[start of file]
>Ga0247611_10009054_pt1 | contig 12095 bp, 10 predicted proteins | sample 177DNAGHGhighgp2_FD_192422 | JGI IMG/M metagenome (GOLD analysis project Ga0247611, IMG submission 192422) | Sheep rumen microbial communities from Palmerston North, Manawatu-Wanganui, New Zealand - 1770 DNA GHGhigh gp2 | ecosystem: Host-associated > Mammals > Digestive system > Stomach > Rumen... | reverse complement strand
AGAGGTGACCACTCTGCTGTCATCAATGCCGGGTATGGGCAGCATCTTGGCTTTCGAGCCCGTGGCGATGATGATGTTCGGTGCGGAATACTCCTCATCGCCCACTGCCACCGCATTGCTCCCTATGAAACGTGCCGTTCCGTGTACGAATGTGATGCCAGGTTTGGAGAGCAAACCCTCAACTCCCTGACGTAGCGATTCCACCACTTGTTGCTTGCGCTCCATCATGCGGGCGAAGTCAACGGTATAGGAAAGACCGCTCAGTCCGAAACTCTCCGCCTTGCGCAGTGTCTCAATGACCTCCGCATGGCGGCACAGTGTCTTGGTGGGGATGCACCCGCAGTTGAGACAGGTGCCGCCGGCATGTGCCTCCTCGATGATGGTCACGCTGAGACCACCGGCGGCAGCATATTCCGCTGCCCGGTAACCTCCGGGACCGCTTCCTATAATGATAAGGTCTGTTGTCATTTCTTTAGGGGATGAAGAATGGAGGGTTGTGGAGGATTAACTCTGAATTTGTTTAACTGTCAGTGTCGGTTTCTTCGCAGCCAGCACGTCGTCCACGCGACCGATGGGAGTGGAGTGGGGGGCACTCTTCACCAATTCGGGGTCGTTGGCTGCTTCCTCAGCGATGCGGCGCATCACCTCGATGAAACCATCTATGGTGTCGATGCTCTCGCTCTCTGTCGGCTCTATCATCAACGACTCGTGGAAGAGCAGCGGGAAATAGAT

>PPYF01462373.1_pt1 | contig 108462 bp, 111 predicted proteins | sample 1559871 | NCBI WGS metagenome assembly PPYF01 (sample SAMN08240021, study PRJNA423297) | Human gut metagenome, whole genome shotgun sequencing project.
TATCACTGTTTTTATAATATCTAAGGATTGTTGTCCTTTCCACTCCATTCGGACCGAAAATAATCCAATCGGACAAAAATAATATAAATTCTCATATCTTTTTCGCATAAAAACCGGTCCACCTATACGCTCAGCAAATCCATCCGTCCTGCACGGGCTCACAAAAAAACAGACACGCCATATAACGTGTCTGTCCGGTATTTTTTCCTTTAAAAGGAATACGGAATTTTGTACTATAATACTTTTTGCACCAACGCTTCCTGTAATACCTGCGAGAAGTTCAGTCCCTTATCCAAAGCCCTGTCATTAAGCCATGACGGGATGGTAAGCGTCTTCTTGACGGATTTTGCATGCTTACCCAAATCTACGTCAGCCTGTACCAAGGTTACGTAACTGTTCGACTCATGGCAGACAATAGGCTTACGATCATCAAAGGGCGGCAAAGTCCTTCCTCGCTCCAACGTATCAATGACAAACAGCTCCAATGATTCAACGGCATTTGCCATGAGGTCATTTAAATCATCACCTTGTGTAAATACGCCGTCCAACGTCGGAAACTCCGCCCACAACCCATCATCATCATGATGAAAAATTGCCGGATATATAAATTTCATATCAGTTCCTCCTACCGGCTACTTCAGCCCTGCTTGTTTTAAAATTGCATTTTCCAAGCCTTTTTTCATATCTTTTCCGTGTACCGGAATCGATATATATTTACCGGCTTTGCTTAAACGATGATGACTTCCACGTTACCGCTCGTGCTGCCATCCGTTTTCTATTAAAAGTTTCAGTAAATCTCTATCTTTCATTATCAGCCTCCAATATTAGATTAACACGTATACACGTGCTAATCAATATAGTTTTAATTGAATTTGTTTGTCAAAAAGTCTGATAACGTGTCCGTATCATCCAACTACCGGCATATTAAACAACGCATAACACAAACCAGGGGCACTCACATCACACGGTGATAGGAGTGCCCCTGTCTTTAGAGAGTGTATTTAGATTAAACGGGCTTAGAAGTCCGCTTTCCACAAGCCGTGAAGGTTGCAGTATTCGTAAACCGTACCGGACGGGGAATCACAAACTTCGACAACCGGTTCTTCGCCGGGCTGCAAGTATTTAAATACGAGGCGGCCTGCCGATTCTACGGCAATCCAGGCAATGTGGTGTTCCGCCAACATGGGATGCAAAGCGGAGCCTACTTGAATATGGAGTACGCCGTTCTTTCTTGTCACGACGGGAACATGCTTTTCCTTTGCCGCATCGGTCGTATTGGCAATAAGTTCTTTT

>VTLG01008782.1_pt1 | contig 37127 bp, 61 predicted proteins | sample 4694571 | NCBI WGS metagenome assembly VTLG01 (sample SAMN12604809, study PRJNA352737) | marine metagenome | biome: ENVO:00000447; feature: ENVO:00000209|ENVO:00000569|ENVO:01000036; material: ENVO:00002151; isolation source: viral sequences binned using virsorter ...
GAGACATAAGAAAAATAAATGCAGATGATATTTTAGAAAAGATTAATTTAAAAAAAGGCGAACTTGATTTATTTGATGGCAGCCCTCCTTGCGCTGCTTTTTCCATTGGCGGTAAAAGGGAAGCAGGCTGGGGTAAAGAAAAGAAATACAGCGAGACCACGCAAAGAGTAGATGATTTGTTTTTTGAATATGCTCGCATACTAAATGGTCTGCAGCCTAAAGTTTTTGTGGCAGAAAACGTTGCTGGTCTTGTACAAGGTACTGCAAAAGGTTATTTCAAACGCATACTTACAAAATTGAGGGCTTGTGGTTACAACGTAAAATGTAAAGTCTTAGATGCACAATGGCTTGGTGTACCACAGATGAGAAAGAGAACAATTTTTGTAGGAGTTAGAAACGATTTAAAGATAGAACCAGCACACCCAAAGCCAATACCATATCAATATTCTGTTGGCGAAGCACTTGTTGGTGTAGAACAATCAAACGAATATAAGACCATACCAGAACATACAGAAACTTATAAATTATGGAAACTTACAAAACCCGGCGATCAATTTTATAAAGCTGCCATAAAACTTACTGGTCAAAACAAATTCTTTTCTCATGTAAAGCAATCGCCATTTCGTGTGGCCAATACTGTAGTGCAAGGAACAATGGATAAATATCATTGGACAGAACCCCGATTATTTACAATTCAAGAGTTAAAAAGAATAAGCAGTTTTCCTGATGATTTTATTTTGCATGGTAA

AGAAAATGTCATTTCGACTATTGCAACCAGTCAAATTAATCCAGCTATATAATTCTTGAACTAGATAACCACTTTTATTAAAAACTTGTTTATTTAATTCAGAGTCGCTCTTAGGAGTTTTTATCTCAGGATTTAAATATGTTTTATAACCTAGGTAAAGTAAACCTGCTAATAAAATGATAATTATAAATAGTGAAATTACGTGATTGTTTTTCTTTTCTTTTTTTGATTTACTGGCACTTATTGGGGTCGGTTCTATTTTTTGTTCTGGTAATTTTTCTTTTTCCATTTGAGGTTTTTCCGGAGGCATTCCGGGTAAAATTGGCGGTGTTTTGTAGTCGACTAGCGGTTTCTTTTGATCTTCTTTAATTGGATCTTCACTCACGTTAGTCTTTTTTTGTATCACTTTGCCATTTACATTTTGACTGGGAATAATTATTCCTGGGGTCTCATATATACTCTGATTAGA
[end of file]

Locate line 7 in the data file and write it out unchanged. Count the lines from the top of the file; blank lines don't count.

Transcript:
AGAAAATGTCATTTCGACTATTGCAACCAGTCAAATTAATCCAGCTATATAATTCTTGAACTAGATAACCACTTTTATTAAAAACTTGTTTATTTAATTCAGAGTCGCTCTTAGGAGTTTTTATCTCAGGATTTAAATATGTTTTATAACCTAGGTAAAGTAAACCTGCTAATAAAATGATAATTATAAATAGTGAAATTACGTGATTGTTTTTCTTTTCTTTTTTTGATTTACTGGCACTTATTGGGGTCGGTTCTATTTTTTGTTCTGGTAATTTTTCTTTTTCCATTTGAGGTTTTTCCGGAGGCATTCCGGGTAAAATTGGCGGTGTTTTGTAGTCGACTAGCGGTTTCTTTTGATCTTCTTTAATTGGATCTTCACTCACGTTAGTCTTTTTTTGTATCACTTTGCCATTTACATTTTGACTGGGAATAATTATTCCTGGGGTCTCATATATACTCTGATTAGA